“We’ve been open to discussing long-term deals with the Mets. There’s been no numbers discussed, and I’ve enjoyed my time here. … I would love it to be here with the Mets. We’ll just have to see what happens. … I would love to play here for my whole career. I think it’s just kind of deciding what we see as the future. It’s something that’s in the Mets’ control, and kind of out of mine.”

It’s certainly telling to hear deGrom himself flatly state that the two sides have never even progressed to the point where they’ve talked about even loose parameters of a contract. Certainly, it’s not likely that the Mets and deGrom will hammer out what would assuredly be a nine-figure extension in the next couple of weeks. Such negotiations would be complex, and the Mets’ front-office trio of John Ricco, J.P. Ricciardi and Omar Minaya will be dedicating a considerable amount of time and energy to trading other players even if the plan is to eventually talk long-term deal with deGrom.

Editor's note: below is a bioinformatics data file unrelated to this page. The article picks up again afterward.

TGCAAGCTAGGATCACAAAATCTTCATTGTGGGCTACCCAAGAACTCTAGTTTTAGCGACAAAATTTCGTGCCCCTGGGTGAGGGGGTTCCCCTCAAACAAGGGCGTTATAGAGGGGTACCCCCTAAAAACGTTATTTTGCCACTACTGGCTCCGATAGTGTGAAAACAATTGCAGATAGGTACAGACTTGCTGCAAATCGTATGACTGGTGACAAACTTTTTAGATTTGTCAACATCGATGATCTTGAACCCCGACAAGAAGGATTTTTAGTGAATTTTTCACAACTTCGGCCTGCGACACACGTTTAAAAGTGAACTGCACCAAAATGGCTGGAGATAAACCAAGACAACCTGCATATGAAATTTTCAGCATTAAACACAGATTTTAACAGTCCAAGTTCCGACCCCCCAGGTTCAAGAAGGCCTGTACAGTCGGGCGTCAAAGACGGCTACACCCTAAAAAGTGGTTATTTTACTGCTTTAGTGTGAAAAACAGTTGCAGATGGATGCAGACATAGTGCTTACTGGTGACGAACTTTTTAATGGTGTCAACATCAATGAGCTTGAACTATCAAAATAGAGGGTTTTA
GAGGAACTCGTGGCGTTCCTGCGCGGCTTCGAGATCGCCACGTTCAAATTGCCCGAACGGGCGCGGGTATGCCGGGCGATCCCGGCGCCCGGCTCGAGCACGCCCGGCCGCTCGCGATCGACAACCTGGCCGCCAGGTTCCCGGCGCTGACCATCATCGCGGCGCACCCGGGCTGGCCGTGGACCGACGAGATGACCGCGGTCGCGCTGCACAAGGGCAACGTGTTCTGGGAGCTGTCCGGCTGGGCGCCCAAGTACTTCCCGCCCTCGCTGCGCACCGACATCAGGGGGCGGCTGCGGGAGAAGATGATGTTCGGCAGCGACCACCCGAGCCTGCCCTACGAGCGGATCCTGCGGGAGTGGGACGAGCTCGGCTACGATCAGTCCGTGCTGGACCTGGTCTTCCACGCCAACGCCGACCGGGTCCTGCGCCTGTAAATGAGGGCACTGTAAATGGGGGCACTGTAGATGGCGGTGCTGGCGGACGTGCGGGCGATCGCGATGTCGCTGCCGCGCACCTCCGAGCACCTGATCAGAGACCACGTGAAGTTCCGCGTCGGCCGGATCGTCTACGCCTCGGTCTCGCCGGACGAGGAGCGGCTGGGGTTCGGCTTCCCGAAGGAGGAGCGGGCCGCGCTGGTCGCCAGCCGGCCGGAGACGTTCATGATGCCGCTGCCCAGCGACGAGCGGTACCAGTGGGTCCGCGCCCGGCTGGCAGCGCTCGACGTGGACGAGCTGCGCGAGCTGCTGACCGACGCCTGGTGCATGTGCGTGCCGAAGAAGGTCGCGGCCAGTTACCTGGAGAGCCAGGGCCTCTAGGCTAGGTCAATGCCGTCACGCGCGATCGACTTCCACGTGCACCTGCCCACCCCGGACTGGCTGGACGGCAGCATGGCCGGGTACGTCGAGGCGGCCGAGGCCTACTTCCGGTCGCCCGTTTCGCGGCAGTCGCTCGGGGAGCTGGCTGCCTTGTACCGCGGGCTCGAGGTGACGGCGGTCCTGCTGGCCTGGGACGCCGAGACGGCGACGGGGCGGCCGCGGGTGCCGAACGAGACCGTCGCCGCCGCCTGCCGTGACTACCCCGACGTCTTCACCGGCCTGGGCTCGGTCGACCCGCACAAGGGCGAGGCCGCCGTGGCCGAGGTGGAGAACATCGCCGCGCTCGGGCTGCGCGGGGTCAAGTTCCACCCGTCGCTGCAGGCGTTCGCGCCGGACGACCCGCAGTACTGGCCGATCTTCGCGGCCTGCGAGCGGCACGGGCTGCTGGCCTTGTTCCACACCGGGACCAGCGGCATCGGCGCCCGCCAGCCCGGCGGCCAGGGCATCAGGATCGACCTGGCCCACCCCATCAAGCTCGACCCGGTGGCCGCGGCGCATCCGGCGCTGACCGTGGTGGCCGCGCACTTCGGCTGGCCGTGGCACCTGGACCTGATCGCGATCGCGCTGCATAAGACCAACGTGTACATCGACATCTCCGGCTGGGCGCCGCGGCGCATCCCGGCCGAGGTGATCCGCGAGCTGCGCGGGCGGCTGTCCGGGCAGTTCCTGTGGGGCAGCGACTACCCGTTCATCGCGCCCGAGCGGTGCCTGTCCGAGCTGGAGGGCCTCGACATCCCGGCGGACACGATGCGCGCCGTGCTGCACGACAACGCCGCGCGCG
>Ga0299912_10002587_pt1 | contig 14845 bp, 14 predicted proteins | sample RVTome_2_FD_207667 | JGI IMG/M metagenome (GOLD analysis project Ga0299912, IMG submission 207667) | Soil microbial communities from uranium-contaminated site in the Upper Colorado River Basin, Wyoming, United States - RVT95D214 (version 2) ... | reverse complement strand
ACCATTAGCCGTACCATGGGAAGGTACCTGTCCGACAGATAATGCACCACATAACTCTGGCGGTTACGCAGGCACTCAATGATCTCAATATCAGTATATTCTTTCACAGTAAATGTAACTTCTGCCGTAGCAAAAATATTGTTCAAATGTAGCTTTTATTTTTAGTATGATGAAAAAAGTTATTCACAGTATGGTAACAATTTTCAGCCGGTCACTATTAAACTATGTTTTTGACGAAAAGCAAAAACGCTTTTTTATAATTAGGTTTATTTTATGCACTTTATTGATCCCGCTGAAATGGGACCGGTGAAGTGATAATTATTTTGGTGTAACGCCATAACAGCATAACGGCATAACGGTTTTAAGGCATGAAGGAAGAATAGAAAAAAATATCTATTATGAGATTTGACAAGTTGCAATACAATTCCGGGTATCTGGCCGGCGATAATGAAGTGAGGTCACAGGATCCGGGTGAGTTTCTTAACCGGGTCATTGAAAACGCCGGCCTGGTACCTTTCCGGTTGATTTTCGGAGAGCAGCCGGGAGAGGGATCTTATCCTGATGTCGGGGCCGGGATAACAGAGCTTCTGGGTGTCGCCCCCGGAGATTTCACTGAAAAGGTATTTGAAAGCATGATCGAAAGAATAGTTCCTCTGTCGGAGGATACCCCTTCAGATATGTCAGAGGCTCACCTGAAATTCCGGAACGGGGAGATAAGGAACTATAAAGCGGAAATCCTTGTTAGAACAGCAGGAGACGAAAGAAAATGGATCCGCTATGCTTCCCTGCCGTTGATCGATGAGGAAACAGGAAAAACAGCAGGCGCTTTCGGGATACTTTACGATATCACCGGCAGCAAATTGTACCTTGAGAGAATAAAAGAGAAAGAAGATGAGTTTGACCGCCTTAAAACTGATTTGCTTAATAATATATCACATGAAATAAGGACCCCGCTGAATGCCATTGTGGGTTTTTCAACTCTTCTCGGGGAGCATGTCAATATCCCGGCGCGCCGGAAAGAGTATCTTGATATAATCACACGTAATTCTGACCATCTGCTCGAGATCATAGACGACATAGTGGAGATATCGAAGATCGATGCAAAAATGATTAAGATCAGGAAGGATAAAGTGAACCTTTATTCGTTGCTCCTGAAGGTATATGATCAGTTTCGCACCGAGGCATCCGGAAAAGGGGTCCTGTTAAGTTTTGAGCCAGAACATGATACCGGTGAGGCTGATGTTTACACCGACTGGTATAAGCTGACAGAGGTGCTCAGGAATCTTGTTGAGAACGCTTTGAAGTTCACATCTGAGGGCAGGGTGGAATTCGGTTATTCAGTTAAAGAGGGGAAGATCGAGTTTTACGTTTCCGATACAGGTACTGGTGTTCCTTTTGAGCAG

It should be noted, of course, that these types of comments from agents don’t always serve as a catalyst to facilitate a deal. While Christian Yelich was moved this offseason not long after agent Joe Longo made comments similar in tone to those of Van Wagenen today, that wasn’t the case for J.T. Realmuto. In fact, Realmuto is also repped by CAA, and agent Jeff Berry told the Miami Herald back in February that Realmuto preferred to be moved. Realmuto, of course, is still in Miami and enjoying the best season of his career.

The 30-year-old deGrom is under club control, via the arbitration process, through 2020. He’s already earning $7.4MM, and with one of the strongest arb cases in quite some time taking shape, he could find his salary to be pushing $20MM by the end of those remaining arbitration years. It stands to reason that any extension talks would have to be of at least five years in length, though presumably deGrom’s camp would push for a lengthier pact, given the six- and even seven-year deals landed by some of the game’s top pitchers in recent seasons. Locking up deGrom could quite likely push the Mets into a new franchise-record contract; David Wright currently holds that distinction at $138MM (over an eight-year term).